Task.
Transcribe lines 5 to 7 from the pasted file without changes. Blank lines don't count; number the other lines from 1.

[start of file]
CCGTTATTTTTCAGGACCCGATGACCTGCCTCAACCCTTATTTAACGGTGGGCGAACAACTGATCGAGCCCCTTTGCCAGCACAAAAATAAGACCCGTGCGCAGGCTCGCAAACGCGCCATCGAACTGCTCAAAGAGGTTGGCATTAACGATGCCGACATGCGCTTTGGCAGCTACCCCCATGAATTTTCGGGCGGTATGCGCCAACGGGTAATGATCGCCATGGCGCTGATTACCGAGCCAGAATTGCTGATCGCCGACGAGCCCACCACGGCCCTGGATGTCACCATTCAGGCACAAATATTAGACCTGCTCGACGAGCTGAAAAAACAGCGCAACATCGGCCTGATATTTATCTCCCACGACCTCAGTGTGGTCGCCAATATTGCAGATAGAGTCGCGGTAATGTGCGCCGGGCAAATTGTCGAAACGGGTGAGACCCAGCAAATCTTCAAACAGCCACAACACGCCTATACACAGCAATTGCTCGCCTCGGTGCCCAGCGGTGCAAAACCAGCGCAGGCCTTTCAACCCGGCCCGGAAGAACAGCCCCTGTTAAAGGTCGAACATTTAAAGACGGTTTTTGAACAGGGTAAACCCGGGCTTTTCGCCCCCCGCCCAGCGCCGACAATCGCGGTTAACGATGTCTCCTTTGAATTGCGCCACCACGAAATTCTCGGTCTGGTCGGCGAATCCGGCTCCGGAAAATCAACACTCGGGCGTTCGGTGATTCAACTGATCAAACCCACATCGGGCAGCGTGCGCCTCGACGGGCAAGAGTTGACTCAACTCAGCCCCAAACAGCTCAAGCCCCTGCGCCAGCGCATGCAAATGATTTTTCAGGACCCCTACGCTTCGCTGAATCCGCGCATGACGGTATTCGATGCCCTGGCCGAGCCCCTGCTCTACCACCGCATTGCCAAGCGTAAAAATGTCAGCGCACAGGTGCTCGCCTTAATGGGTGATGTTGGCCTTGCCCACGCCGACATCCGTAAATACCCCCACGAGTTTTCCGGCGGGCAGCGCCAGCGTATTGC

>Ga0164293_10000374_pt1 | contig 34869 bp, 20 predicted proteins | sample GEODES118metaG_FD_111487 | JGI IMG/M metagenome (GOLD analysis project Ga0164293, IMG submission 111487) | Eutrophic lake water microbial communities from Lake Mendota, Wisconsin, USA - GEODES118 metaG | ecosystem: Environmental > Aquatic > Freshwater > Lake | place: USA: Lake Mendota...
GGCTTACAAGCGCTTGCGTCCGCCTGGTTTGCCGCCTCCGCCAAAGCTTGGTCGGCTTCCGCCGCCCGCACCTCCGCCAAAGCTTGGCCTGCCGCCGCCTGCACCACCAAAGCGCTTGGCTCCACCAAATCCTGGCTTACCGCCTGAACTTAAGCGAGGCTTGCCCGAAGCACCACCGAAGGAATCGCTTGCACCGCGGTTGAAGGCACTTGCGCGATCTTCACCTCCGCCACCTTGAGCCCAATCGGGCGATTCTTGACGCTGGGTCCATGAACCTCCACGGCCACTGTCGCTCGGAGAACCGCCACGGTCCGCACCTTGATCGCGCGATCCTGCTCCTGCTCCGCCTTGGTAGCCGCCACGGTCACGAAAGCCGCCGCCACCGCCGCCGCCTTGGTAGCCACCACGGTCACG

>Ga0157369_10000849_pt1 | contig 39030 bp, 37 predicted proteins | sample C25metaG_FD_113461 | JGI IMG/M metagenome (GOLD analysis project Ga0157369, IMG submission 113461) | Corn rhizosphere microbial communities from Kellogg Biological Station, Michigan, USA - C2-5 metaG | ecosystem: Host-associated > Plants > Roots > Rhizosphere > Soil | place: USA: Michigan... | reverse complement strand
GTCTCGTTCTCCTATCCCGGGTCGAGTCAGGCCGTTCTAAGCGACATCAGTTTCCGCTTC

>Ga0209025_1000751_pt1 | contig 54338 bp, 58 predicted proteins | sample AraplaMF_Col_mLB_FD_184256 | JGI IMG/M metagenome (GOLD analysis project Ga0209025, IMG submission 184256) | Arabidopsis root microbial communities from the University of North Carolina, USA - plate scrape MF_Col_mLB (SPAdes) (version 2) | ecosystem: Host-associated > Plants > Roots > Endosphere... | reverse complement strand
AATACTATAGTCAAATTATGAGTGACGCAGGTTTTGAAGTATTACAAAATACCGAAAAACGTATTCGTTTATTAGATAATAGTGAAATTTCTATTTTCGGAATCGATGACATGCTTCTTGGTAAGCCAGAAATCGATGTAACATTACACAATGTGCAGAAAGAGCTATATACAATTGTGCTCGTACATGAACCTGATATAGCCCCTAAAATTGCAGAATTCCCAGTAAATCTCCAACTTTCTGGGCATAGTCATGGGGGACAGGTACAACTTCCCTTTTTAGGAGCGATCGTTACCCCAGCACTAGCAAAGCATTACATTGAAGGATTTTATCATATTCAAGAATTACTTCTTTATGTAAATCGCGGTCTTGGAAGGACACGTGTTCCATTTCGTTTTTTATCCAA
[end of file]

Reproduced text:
GTCTCGTTCTCCTATCCCGGGTCGAGTCAGGCCGTTCTAAGCGACATCAGTTTCCGCTTC

>Ga0209025_1000751_pt1 | contig 54338 bp, 58 predicted proteins | sample AraplaMF_Col_mLB_FD_184256 | JGI IMG/M metagenome (GOLD analysis project Ga0209025, IMG submission 184256) | Arabidopsis root microbial communities from the University of North Carolina, USA - plate scrape MF_Col_mLB (SPAdes) (version 2) | ecosystem: Host-associated > Plants > Roots > Endosphere... | reverse complement strand
AATACTATAGTCAAATTATGAGTGACGCAGGTTTTGAAGTATTACAAAATACCGAAAAACGTATTCGTTTATTAGATAATAGTGAAATTTCTATTTTCGGAATCGATGACATGCTTCTTGGTAAGCCAGAAATCGATGTAACATTACACAATGTGCAGAAAGAGCTATATACAATTGTGCTCGTACATGAACCTGATATAGCCCCTAAAATTGCAGAATTCCCAGTAAATCTCCAACTTTCTGGGCATAGTCATGGGGGACAGGTACAACTTCCCTTTTTAGGAGCGATCGTTACCCCAGCACTAGCAAAGCATTACATTGAAGGATTTTATCATATTCAAGAATTACTTCTTTATGTAAATCGCGGTCTTGGAAGGACACGTGTTCCATTTCGTTTTTTATCCAA